“6. I have carefully considered the above facts and do not find any merit in the contentions of the appellant. There is no disputing fact that in the course of search in the group, certain papers were seized which pertained to the appellant and accordingly, it was liable to proceedings u/s. 153C of the Act. In so far as lack of recorded satisfaction is concerned, it would suffice to state here that from the body of the order, it is quite apparent that the AO took recourse to the provisions of section 1 53C so as to verify the transaction recorded therein. It must be understood here that recording of satisfaction so as to show existence of undisclosed income is not a pre-requisite under the provisions of section 1 53C which are distinguishable from the provisions of section 158BD of the Act which related to block assessments. The literal meaning of section 153C is that once documents etc. are handed over to the AO of the other person, which incidentally is the same AO, the provisions of section 1 53A are made applicable and therefore, even if such assets etc. are recorded or disclosed to the department by such other person, the assessment may have to be framed for all even assessment years. The other precondition is that the other person should be the owner of such assets etc. which is not disputed at all in the present case by the appellant. The requirement of section 153C with reference to satisfaction seems to be only prima facie satisfaction and not a conclusive satisfaction. Thus the AO must be prima facie satisfied that the assets etc. belong to other person than the person searched. Further, there is nothing in the provisions to show that such satisfaction has to be recorded in writing. Moreover, in the present case, such satisfaction has been stated to have been recorded as per the remand report and I have nothing to doubt the action of the AO in this respect as is being made by the appellant.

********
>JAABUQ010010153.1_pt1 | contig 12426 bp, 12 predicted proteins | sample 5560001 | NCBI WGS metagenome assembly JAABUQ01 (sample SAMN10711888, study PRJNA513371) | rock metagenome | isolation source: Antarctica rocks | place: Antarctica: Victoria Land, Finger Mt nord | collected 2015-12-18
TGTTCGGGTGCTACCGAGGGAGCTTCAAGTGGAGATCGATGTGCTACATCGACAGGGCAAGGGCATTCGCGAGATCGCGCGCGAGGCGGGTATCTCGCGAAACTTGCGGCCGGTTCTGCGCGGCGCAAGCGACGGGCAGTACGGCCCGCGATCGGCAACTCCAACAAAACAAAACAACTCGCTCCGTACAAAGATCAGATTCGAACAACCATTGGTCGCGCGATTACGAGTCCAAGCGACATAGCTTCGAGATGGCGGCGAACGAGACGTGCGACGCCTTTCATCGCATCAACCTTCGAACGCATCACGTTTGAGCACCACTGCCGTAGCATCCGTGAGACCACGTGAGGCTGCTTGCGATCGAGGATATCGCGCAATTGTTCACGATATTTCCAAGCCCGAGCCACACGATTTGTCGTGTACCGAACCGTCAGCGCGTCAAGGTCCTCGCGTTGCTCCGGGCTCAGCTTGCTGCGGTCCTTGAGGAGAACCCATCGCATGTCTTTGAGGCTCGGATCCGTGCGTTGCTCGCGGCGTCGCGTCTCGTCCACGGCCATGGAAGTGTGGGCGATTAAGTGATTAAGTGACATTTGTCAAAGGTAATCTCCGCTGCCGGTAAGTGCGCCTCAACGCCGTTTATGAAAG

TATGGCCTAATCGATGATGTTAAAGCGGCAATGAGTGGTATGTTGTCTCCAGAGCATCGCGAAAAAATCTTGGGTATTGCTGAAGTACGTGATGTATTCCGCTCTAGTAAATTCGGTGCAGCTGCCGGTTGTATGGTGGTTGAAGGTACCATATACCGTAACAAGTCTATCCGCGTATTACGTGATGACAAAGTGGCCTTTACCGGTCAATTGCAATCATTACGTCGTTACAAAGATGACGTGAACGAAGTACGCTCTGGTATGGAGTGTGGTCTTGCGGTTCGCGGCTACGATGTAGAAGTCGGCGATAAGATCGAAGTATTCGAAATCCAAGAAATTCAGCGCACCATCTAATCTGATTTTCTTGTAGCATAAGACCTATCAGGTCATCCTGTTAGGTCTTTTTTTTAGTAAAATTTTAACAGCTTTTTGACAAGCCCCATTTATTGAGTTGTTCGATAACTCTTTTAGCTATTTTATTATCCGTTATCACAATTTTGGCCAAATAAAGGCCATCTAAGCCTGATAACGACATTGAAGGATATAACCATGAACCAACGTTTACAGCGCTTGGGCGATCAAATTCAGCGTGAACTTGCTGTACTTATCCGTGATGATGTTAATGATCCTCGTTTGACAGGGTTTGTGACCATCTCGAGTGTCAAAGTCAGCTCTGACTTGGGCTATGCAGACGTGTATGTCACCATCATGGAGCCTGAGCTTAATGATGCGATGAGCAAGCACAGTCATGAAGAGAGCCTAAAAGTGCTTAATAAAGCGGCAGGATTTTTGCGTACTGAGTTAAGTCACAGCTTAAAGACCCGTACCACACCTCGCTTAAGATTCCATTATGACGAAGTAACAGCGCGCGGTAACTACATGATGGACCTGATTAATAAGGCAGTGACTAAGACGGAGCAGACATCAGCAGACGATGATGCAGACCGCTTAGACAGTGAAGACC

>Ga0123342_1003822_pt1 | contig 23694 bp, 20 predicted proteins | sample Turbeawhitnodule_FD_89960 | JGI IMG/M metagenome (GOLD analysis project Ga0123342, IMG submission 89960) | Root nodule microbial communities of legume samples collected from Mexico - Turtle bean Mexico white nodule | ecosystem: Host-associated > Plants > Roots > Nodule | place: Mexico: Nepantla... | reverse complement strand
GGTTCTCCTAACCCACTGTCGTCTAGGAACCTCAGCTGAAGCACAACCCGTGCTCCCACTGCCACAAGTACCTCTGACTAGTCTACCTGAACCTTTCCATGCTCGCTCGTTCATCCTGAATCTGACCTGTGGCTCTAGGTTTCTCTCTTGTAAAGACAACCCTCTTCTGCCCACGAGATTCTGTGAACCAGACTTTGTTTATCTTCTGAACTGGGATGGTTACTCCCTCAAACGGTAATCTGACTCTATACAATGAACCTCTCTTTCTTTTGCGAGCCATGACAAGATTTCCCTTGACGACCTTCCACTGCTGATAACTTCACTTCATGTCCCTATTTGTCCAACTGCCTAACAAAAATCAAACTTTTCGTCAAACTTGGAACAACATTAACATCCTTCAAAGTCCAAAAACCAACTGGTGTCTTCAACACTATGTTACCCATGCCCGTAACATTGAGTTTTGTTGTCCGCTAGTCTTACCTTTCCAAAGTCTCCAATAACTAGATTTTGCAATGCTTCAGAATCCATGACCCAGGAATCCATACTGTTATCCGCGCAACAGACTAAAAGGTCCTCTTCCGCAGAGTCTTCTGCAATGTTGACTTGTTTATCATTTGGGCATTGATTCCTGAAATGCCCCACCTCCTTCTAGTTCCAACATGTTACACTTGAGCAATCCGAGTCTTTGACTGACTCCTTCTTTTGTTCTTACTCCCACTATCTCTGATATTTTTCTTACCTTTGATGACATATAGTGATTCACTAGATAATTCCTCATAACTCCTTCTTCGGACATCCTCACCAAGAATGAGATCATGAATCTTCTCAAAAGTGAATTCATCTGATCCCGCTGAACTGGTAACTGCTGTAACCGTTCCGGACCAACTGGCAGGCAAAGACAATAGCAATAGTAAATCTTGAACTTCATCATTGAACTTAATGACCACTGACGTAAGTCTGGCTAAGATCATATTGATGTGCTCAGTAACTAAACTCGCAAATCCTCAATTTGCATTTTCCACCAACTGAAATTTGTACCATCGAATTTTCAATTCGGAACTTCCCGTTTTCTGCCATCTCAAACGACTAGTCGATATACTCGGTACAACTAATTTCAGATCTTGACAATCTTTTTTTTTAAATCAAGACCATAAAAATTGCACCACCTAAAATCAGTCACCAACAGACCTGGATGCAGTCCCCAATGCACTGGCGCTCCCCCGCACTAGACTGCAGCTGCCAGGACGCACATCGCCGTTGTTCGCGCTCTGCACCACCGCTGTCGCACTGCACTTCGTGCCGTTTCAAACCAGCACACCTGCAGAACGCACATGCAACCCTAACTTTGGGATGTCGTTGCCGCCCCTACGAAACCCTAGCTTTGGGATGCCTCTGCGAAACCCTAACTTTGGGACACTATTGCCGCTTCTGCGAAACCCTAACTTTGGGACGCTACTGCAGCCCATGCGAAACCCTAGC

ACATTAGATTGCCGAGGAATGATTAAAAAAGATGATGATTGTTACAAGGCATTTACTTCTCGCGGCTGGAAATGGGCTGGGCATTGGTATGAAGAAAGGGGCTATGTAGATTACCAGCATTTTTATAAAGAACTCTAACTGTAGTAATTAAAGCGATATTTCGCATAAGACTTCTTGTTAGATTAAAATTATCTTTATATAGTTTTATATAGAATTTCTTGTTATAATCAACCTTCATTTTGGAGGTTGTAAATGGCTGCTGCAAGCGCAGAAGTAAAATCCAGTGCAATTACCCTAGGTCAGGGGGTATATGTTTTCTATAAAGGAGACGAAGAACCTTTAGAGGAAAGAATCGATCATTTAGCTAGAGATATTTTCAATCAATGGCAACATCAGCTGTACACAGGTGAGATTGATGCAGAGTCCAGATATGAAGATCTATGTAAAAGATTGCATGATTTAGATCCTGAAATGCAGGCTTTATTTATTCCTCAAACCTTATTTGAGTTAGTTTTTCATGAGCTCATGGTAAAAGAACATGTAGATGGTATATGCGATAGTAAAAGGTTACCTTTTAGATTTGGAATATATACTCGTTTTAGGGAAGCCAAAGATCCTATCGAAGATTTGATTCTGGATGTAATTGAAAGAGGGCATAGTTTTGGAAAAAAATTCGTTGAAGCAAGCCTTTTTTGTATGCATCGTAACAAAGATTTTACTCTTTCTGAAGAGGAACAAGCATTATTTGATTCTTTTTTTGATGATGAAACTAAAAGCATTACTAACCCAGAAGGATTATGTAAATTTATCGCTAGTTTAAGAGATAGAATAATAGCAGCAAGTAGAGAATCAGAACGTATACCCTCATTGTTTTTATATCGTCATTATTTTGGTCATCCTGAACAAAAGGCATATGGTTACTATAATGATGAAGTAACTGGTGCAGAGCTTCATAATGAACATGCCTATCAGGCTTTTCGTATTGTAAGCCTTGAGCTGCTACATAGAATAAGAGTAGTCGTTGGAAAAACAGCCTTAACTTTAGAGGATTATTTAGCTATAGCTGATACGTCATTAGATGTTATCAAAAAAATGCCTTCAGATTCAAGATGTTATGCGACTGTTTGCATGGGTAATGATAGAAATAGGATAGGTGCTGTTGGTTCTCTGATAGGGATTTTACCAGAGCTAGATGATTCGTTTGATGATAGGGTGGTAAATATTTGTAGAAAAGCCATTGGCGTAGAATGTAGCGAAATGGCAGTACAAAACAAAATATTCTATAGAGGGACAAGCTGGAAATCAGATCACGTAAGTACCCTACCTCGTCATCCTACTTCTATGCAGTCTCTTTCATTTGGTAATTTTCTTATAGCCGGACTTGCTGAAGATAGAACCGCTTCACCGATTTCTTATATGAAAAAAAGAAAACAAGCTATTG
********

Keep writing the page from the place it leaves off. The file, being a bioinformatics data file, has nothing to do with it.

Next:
6.1 In so far as the contention that the proceedings were not initiated u/s. 153C but u/s. 153A of the Act, I do not find any merit in it. It is evident from the body of the assessment order itself that the AO has taken recourse to the provisions of section 1 53C and merely by mistake mentioning section 1 53A in the notice issued, would not lead to the conclusion that entire order is vitiated. Moreover, as reported in the remand report such typographical mistake was duly rectified in consultation with Accountant of the appellant and such a contention has not be controverted by the appellant. Apart from such facts, it is rightly pointed out that the provisions of section 292B of the Act take care of such mistake to which the proceedings could not be considered invalid.